Kindergarteners Explore Identity Through Body Maps

Over the past few months, Kindergarteners at New Canaan Country School have been immersed in an interdisciplinary study of identity culminating with a Body Map Exhibit last week. Through read alouds, discussions, scientific experiments, art, music, movement, theater and play, students built a vocabulary with which to discuss themselves and others.
Throughout the course of the project, students created “body maps,” which are essentially self portraits of both the outside as well as the inside of each student. As they learned about various parts of their physical bodies, they would add another piece to their maps: first skin, then hair, eyes, ears, nose, mouth and finally, clothing. Later in the unit, they studied about their interior selves: thoughts, feelings, preferences and personal characteristics. To begin, each student painted a full sheet of paper with a shade of brown to match his or her skin tone.

Expert visitors from the parent and faculty community enriched the project by adding their expertise. Physical Education teachers taught the Kindergarteners about their skeletal structures. Middle School Administrative Assistant Brenda Friedman taught the students about American Sign Language. Assistant Director of Admission Kathy Steinman shared about her cochlear implants and the difference between being deaf versus hard of hearing. Lindsay Frey, Middle School science teacher and her students talked to the children about the muscles in the hand and how the muscles work together to move each finger. Other “experts’ included a clothing designer, yoga teacher, veterinarian and lawyer.

By the end of this portion of the project, the students had a rich scientific vocabulary that included words like melanin, elastin, pupil, sclera, cornea, iris, pigmentation and epidermis.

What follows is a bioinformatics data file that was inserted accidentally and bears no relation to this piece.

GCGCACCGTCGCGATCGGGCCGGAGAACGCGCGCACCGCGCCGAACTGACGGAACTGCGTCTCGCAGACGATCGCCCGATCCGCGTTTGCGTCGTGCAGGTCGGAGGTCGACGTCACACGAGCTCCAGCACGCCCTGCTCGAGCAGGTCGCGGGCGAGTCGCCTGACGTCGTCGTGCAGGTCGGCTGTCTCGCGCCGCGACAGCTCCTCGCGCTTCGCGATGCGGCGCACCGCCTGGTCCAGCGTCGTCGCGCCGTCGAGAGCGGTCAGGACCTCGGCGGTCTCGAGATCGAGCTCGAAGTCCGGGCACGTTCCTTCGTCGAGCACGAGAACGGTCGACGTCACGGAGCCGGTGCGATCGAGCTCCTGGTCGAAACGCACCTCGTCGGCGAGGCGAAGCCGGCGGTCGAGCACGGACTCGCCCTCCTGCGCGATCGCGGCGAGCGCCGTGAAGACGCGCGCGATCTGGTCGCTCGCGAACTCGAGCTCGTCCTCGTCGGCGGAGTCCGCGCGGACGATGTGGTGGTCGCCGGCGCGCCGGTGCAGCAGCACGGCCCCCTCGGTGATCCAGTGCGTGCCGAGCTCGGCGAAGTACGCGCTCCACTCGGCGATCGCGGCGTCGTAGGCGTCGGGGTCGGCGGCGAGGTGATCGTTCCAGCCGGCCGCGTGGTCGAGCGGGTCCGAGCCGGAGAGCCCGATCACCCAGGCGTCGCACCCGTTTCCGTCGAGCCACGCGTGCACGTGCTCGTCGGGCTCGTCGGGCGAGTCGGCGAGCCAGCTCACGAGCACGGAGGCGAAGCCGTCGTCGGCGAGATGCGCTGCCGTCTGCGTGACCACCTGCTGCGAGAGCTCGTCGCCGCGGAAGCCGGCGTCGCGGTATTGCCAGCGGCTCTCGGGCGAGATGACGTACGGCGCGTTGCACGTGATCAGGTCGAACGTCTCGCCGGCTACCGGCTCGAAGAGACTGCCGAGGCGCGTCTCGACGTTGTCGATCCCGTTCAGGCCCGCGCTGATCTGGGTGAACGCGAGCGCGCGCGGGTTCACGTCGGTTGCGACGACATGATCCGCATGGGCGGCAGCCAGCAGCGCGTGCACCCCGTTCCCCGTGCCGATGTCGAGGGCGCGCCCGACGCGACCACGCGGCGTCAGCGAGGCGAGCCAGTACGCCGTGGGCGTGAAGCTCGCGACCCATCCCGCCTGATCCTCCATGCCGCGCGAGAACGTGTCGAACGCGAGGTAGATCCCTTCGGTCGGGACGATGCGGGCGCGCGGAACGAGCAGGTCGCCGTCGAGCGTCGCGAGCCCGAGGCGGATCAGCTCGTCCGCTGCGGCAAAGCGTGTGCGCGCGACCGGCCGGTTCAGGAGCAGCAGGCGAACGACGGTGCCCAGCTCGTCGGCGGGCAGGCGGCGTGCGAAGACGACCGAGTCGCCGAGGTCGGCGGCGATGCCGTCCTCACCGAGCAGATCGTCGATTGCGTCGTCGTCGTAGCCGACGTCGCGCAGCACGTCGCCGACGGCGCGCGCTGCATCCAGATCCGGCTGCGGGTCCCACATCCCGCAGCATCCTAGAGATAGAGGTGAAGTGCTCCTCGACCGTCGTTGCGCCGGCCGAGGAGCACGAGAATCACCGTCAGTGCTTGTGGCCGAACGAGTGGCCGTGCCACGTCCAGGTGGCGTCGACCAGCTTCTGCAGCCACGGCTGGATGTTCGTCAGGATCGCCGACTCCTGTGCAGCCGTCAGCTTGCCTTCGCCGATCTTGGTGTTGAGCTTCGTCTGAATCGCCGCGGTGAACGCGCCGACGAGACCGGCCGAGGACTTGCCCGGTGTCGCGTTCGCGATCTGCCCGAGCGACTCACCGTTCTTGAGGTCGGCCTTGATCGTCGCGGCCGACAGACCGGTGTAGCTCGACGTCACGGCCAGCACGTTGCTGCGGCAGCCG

After completing an exterior “map,” or self portrait, the teachers asked the students: How much can you tell about a person by looking at them?

“They come up with a good list, but it’s never more than 10 things,” explained Kindergarten teacher Jess McKinney, who brought the Body Maps project to Country School three years ago when she joined the faculty. “So I ask them, ‘How can you get to know someone more?’ And we talk about feelings, family, favorites, ability and all of the things we can’t see. Then we brainstorm ways that we might get to know someone better.”

Over the course of the study, teachers ask students first to connect — by finding similarities among their peers or the characters in the stories they read together — and then to celebrate that which makes us each unique. Each class reads aloud the book We Are All Alike, We Are All Different, which was written by a Kindergarten class in the early ’90s. The students then create Venn diagrams showing the overlap of their own connections, whether through their physical appearances or personalities. For example, a similarity may be that they are all Kindergarteners, and a difference could be that one student is particularly good at telling jokes.